Even on staff, he has been in the Military Operations Directorate and the Military Secretary Branch handling crucial policy issues besides being the Head of Operations of the headquarters of Eastern Command. Additionally, he also won the Sword of Honour for his course being declared the best all-round Gentleman Cadet.

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So, in the current threat environment, it appears that the government perceives the type of operations that Pakistan will involve itself in to be low-intensity ones, in Jammu & Kashmir and North Punjab, along the Line of Control and the International Border. Typically hybrid in nature and at the highest levels, it is usually perceived that such threats require competent understanding, handling and directions or orders. However, the government, troubled by the extent of casualties that the army has suffered in this persisting threat environment, may have decided to opt for an experienced hand to lead. On the operational side, there could not be a better officer than Lt Gen Rawat to handle the nature of threats that Pakistan and indeed China are posing to India.

Lt Gen Rawat has five decorations, almost all of them in operational command. He is also the winner of the Sword of Honour from the Indian Military Academy, and has attended the Command and General Staff Course at Fort Leavenworth, Kansas, United States. While one does feel sorry for the General Officers senior to him, who too are extremely competent, in all probability, the government considered Lt Gen Rawat’s hands-on experience in the current environment and decided to appoint him the army chief in the national interest.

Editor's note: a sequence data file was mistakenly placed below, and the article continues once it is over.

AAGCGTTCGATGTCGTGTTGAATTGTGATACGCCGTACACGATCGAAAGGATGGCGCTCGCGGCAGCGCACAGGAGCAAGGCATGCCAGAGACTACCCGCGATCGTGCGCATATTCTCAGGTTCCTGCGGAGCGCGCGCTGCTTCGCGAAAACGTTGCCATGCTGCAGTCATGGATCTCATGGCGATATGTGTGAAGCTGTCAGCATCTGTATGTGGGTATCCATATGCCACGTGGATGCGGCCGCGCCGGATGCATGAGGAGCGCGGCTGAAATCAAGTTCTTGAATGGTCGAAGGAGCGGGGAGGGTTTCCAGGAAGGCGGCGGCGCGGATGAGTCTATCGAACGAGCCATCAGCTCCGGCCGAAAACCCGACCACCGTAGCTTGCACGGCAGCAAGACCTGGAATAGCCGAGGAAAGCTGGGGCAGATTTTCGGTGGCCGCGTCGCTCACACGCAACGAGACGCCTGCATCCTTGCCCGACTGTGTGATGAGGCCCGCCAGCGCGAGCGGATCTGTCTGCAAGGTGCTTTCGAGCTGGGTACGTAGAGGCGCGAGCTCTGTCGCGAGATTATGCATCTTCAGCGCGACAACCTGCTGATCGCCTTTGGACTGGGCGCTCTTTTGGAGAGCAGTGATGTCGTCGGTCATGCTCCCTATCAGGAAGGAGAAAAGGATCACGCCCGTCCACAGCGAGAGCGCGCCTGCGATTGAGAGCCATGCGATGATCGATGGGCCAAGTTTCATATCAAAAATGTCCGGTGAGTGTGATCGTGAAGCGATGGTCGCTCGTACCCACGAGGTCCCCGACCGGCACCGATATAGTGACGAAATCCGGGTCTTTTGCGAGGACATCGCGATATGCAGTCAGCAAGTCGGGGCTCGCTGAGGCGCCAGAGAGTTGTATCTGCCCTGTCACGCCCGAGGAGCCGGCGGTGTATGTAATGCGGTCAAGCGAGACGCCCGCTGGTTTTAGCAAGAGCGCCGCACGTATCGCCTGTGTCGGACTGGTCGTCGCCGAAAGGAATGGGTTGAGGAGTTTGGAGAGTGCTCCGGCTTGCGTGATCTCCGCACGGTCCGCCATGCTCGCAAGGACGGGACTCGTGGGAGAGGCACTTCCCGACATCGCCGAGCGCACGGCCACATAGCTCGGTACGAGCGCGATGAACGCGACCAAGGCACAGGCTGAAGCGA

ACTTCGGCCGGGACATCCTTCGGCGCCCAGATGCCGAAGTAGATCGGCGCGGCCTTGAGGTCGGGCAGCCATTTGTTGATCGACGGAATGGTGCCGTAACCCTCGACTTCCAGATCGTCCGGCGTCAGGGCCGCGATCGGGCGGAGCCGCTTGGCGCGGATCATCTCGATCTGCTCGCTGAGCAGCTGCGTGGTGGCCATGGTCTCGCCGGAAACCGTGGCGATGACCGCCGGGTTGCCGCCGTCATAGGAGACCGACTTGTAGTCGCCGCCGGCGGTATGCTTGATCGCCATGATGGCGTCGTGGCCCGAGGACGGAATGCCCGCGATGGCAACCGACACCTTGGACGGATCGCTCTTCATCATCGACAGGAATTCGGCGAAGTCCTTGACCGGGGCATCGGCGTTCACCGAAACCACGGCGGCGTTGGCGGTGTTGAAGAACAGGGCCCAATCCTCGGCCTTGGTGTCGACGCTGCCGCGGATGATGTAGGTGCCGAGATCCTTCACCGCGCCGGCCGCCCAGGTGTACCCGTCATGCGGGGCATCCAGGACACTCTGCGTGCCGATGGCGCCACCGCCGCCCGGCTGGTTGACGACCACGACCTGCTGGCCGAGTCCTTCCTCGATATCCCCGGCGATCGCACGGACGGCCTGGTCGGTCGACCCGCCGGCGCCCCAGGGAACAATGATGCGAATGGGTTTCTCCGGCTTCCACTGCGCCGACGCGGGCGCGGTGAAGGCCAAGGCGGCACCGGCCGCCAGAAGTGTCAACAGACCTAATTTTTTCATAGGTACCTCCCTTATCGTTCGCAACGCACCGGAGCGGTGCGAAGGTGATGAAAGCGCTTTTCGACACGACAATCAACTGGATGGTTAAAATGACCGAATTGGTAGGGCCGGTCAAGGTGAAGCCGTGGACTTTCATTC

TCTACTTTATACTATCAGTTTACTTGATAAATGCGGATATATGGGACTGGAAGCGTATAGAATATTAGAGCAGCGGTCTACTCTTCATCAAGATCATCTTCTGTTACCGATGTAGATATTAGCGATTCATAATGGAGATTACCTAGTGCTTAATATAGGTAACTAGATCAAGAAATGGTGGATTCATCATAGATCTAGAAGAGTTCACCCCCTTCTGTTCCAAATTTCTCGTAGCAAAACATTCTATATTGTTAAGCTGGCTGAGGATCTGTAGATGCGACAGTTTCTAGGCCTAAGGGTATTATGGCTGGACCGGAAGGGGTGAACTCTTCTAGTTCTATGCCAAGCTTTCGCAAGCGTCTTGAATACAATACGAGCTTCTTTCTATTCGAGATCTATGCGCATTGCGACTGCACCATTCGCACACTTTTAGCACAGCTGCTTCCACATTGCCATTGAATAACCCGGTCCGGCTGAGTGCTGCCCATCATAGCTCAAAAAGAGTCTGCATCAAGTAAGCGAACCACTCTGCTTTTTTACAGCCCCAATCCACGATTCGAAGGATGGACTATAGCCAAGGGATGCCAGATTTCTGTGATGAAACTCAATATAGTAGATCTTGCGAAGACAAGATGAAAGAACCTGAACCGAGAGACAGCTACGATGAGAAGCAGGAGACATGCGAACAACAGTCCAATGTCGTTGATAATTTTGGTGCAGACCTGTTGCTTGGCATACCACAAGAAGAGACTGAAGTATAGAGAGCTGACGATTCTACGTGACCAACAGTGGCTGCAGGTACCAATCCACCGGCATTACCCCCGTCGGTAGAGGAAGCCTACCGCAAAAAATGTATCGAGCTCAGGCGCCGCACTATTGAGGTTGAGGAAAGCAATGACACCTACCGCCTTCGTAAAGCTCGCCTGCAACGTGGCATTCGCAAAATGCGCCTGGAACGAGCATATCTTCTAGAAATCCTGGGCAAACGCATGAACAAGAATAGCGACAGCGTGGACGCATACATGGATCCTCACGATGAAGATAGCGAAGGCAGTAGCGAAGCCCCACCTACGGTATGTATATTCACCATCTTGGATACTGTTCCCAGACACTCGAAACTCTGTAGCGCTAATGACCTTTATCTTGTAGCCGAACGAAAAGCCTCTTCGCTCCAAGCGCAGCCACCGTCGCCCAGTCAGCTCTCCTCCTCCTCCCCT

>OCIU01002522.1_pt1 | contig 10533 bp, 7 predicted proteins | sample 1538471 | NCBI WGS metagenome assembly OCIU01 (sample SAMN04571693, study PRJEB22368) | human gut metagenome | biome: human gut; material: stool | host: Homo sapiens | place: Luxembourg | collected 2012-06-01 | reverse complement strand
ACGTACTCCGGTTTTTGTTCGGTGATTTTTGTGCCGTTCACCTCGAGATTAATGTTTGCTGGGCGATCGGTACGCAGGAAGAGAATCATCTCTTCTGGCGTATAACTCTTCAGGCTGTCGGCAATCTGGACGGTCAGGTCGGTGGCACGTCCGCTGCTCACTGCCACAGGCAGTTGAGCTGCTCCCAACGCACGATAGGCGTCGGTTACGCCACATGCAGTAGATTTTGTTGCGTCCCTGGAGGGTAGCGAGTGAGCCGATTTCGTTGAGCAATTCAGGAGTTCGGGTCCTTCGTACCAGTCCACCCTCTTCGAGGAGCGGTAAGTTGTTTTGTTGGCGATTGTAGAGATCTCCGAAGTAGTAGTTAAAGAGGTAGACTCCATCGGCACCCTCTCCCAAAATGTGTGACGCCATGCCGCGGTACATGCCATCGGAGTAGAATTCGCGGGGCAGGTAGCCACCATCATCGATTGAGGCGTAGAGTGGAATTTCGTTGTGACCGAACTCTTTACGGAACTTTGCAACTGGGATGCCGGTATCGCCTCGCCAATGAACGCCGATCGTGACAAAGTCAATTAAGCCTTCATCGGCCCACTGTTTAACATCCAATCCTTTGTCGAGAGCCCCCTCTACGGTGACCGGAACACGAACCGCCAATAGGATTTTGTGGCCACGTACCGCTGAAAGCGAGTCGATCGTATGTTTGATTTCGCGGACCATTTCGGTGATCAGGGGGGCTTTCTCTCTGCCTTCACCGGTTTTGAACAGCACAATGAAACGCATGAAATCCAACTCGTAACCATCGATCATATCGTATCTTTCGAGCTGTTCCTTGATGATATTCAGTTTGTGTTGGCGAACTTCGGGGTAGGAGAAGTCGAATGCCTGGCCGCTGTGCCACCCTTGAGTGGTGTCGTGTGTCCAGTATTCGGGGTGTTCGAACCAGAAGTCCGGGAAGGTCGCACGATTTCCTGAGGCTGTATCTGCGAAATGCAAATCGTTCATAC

At the outset, I’d like to add that in 2011, when in command of the Srinagar-based 15 Corps, I put in a special request to the Military Secretary Branch that I would best prefer the services of then Major Gen Rawat for the command of the crucial Baramulla Division. The request was accepted and Lt Gen Rawat served an outstanding tour of duty with me, displaying throughout his complete understanding of the threats and the ways of overcoming them. I have no doubt that he will display the same grit and competence in the elevated role. The eyes of the Indian Army and the nation are on him. I wish him a great innings as army chief.